Despite all that he was almost looking forward to his rendezvous trip with the pirate ship; the “footballs” were far too important to be entrusted to anyone else. Thankfully, the quick little ship he would be using was of One-Fang design and was absurdly overpowered and almost too fast for words. It was, in Genshi’s not-very-humble opinion, the very embodiment of what a Gaoian ship should be, but even with that much speed his journey would be long.
I don’t have time for this. He shook his head to free his thoughts and returned to the matter at hand. He drafted more messages, arranged more meetings, and activated more agents. He did as much of the talk-work as he could before he boarded his ship and headed to the mission.
He tried not to be too excited. He hadn’t done proper fieldwork in years.
Network Operations Center—Clan Longear, City of Kan Wo, Planet Gao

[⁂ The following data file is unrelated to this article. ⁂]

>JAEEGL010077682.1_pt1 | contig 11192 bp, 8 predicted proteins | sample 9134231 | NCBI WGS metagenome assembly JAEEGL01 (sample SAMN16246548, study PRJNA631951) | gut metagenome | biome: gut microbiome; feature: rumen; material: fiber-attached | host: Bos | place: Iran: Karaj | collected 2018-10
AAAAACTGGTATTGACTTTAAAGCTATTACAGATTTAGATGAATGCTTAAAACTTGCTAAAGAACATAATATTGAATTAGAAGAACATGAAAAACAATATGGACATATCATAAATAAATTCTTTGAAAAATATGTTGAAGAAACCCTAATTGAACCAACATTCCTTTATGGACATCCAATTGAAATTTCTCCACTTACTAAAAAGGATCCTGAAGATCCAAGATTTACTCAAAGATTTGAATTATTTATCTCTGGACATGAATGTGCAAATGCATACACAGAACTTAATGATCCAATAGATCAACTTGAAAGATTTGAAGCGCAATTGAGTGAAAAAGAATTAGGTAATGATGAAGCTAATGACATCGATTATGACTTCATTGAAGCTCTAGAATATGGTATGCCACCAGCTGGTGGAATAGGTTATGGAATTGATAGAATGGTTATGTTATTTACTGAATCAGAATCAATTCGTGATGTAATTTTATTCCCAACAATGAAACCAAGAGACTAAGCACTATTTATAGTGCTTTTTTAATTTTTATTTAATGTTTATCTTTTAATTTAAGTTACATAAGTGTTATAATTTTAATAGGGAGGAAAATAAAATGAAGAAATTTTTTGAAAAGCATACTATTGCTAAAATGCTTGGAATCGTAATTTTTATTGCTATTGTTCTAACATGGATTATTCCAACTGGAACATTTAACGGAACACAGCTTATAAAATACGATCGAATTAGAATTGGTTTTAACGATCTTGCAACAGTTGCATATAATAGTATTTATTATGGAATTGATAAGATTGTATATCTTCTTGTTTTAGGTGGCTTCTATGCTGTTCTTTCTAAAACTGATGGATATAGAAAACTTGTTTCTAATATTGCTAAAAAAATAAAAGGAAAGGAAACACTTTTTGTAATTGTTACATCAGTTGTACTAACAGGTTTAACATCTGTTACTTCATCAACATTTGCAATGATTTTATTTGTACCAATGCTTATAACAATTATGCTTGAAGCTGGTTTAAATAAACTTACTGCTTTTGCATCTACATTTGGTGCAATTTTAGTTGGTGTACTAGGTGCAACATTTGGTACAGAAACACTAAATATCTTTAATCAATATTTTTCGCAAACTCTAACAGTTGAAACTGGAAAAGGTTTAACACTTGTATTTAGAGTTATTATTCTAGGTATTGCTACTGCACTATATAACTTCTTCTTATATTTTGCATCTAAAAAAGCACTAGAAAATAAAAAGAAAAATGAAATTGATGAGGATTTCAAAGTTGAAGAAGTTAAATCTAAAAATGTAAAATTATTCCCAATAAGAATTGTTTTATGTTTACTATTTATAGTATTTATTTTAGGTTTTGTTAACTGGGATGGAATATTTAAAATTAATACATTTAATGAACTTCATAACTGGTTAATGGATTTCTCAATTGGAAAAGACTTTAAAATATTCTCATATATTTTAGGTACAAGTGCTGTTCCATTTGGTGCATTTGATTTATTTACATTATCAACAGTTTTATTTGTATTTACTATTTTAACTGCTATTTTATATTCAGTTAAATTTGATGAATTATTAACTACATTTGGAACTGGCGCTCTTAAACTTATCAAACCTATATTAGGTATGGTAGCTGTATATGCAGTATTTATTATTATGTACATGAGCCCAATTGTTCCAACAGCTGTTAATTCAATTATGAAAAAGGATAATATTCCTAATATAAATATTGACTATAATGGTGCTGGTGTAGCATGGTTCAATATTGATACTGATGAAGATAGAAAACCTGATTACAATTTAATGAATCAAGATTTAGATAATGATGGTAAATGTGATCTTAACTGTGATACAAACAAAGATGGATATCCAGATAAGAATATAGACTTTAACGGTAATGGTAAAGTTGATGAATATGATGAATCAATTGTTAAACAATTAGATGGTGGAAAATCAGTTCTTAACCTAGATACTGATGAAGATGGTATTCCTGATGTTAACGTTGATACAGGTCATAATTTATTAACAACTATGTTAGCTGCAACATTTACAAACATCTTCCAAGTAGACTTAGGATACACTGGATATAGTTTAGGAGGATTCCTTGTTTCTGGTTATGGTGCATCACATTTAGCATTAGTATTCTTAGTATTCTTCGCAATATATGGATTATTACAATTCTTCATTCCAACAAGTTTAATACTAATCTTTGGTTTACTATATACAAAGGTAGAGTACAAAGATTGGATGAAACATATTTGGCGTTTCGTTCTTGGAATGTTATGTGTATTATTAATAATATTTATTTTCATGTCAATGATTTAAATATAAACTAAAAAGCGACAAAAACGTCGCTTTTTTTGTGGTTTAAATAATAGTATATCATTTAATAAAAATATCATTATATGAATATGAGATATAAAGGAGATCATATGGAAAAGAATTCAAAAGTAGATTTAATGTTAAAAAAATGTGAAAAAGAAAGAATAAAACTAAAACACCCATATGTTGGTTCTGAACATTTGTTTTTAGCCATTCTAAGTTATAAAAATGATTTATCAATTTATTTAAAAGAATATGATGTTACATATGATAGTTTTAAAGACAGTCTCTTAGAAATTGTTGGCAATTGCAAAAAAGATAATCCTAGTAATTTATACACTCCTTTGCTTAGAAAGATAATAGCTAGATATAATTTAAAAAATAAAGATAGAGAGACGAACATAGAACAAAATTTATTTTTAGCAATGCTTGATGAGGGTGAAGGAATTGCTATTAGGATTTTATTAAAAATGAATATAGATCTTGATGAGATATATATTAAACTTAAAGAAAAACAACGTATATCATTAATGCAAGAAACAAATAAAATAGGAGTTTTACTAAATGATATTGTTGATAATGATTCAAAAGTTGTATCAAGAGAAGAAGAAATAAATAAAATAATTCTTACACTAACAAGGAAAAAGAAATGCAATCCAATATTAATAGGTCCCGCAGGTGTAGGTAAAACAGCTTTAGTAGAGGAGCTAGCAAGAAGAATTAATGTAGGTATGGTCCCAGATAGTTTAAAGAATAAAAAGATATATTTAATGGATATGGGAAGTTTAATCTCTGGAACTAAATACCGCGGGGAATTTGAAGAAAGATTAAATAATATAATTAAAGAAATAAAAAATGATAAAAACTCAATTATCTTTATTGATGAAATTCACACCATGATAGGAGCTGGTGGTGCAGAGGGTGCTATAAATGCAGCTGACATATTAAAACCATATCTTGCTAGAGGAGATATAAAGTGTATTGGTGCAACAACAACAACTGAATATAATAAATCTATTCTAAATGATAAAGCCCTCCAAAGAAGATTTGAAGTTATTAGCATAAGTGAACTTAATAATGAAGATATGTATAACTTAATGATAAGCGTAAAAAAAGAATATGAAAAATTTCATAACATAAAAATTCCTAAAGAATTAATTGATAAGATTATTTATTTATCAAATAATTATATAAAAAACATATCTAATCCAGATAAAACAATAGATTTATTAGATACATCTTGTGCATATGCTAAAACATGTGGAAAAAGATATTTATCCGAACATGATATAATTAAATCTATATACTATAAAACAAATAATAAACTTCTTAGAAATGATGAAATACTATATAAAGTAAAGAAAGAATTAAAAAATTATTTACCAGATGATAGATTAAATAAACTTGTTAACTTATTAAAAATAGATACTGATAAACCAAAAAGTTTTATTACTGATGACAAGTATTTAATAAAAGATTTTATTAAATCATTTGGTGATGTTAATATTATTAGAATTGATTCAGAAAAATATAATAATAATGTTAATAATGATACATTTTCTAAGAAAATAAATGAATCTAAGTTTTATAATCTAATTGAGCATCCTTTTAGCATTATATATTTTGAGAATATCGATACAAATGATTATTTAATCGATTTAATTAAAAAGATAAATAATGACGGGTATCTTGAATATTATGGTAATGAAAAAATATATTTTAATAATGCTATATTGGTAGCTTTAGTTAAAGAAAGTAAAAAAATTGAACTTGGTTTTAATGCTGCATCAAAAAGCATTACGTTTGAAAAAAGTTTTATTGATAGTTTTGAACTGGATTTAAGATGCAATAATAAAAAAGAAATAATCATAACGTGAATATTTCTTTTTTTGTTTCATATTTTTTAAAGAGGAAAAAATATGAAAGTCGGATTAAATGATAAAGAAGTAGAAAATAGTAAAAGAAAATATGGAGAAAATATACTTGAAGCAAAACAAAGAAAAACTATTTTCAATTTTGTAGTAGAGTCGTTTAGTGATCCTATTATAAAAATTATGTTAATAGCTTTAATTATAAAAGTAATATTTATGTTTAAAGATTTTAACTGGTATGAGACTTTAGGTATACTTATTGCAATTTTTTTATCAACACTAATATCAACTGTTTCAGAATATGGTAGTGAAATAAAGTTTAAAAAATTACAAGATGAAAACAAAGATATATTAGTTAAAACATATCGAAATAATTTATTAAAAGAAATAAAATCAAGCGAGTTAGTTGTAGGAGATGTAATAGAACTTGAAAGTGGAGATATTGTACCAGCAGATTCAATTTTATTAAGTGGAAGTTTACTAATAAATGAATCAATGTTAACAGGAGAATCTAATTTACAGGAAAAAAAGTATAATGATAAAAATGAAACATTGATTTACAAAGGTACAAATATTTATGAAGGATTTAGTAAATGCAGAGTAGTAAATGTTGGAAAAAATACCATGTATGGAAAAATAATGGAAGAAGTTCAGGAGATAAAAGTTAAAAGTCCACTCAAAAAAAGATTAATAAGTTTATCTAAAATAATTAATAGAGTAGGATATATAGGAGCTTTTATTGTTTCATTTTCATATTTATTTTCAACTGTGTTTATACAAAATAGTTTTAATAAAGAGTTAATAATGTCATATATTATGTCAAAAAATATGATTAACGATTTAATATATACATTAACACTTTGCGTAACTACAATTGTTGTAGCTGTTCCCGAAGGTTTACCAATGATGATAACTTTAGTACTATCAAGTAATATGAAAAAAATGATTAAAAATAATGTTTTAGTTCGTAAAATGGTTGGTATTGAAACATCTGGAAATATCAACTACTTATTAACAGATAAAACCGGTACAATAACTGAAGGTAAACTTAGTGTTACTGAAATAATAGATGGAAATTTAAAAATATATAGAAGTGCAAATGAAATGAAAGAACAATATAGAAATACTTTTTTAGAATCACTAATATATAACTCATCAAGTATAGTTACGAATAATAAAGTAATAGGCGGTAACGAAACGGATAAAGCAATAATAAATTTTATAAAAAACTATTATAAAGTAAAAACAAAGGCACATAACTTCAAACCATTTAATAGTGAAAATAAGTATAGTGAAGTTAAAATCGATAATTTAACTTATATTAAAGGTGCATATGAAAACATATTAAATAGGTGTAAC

Champion Meereo of Clan Longear
The room was utterly silent.
“So…now that you know, are there any questions?”
There were none. Perhaps they were too stunned, or perhaps they simply understood their fates were now bound to an impossible mission. In either case, Meereo let it be. They had work to do.
“Alright. We’ve gotta play this real careful, folks. Firstly, the official NOC leadership? They’re not in on this yet, I’m not sure I trust ‘em. Second? We need that detection signature to be absolutely perfect. We need to know everything these Ghosts do and every person that’s compromised, and who, if any, are Biodrones. And thirdly, we need to keep tabs on all of them.”
“That’s a tall order,” said Verik, leader for A-Shift.
“But necessary. I leave the details to you. Me? I’ve got to take care of the NOC Fathers, convert them to the mission if possible…”
One of the younger and more naïvely idealistic Brothers asked a tactless question. “If not? What will you do then?”
Meereo wasn’t pleased. “With what’s at stake? What do you think I will do, Anari? Roll over and expose my belly?”